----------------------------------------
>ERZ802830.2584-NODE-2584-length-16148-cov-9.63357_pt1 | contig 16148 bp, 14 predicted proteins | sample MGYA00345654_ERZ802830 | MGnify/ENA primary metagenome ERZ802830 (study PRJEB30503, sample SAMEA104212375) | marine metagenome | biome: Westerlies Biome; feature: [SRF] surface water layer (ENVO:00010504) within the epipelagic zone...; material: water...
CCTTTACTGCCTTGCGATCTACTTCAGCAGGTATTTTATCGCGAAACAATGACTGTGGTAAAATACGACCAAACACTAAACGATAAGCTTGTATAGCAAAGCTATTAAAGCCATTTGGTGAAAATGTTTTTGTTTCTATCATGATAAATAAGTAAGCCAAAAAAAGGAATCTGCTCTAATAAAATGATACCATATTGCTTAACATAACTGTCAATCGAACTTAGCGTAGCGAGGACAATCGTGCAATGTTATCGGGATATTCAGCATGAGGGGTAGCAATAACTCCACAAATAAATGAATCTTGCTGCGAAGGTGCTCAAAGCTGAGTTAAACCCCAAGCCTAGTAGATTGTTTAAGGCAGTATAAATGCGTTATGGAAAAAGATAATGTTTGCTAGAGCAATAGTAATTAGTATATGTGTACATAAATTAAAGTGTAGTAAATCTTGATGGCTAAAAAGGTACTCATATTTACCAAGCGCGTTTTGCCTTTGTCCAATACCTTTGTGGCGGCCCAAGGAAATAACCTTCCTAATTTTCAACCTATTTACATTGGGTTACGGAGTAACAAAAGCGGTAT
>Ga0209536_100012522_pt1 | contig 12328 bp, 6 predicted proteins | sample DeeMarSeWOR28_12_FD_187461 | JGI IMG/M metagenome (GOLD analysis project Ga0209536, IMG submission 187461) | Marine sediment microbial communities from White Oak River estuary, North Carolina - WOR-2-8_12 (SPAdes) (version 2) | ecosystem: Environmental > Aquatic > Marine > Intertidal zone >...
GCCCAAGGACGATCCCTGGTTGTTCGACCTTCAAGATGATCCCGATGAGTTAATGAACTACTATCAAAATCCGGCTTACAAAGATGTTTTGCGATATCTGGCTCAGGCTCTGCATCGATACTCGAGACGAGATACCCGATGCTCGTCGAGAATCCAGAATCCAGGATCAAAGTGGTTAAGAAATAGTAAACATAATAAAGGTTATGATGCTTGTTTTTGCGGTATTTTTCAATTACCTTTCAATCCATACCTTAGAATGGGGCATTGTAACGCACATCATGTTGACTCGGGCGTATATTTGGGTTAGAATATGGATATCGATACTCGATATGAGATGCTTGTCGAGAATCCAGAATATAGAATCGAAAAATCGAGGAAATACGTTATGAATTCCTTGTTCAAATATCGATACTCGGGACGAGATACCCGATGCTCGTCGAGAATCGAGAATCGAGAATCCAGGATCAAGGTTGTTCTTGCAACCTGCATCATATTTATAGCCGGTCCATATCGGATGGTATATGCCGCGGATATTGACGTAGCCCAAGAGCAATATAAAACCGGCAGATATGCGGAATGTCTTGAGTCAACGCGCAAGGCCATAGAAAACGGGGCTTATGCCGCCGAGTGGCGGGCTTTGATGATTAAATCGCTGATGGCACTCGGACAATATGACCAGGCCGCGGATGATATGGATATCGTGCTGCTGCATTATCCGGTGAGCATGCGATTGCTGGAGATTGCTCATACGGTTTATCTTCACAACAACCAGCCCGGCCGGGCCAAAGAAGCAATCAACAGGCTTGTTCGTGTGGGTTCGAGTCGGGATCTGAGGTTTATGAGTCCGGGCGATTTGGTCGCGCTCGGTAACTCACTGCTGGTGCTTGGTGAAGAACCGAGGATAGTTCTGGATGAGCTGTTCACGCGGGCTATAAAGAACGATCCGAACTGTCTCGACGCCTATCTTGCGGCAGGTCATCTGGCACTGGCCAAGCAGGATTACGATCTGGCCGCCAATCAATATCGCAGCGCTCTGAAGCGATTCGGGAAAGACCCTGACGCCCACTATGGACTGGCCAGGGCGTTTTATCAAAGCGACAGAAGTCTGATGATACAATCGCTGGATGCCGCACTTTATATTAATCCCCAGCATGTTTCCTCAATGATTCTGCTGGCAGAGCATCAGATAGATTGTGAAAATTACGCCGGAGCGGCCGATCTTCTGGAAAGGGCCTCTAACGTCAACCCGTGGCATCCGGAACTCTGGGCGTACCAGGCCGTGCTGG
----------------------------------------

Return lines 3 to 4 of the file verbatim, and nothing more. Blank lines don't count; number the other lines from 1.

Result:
>Ga0209536_100012522_pt1 | contig 12328 bp, 6 predicted proteins | sample DeeMarSeWOR28_12_FD_187461 | JGI IMG/M metagenome (GOLD analysis project Ga0209536, IMG submission 187461) | Marine sediment microbial communities from White Oak River estuary, North Carolina - WOR-2-8_12 (SPAdes) (version 2) | ecosystem: Environmental > Aquatic > Marine > Intertidal zone >...
GCCCAAGGACGATCCCTGGTTGTTCGACCTTCAAGATGATCCCGATGAGTTAATGAACTACTATCAAAATCCGGCTTACAAAGATGTTTTGCGATATCTGGCTCAGGCTCTGCATCGATACTCGAGACGAGATACCCGATGCTCGTCGAGAATCCAGAATCCAGGATCAAAGTGGTTAAGAAATAGTAAACATAATAAAGGTTATGATGCTTGTTTTTGCGGTATTTTTCAATTACCTTTCAATCCATACCTTAGAATGGGGCATTGTAACGCACATCATGTTGACTCGGGCGTATATTTGGGTTAGAATATGGATATCGATACTCGATATGAGATGCTTGTCGAGAATCCAGAATATAGAATCGAAAAATCGAGGAAATACGTTATGAATTCCTTGTTCAAATATCGATACTCGGGACGAGATACCCGATGCTCGTCGAGAATCGAGAATCGAGAATCCAGGATCAAGGTTGTTCTTGCAACCTGCATCATATTTATAGCCGGTCCATATCGGATGGTATATGCCGCGGATATTGACGTAGCCCAAGAGCAATATAAAACCGGCAGATATGCGGAATGTCTTGAGTCAACGCGCAAGGCCATAGAAAACGGGGCTTATGCCGCCGAGTGGCGGGCTTTGATGATTAAATCGCTGATGGCACTCGGACAATATGACCAGGCCGCGGATGATATGGATATCGTGCTGCTGCATTATCCGGTGAGCATGCGATTGCTGGAGATTGCTCATACGGTTTATCTTCACAACAACCAGCCCGGCCGGGCCAAAGAAGCAATCAACAGGCTTGTTCGTGTGGGTTCGAGTCGGGATCTGAGGTTTATGAGTCCGGGCGATTTGGTCGCGCTCGGTAACTCACTGCTGGTGCTTGGTGAAGAACCGAGGATAGTTCTGGATGAGCTGTTCACGCGGGCTATAAAGAACGATCCGAACTGTCTCGACGCCTATCTTGCGGCAGGTCATCTGGCACTGGCCAAGCAGGATTACGATCTGGCCGCCAATCAATATCGCAGCGCTCTGAAGCGATTCGGGAAAGACCCTGACGCCCACTATGGACTGGCCAGGGCGTTTTATCAAAGCGACAGAAGTCTGATGATACAATCGCTGGATGCCGCACTTTATATTAATCCCCAGCATGTTTCCTCAATGATTCTGCTGGCAGAGCATCAGATAGATTGTGAAAATTACGCCGGAGCGGCCGATCTTCTGGAAAGGGCCTCTAACGTCAACCCGTGGCATCCGGAACTCTGGGCGTACCAGGCCGTGCTGG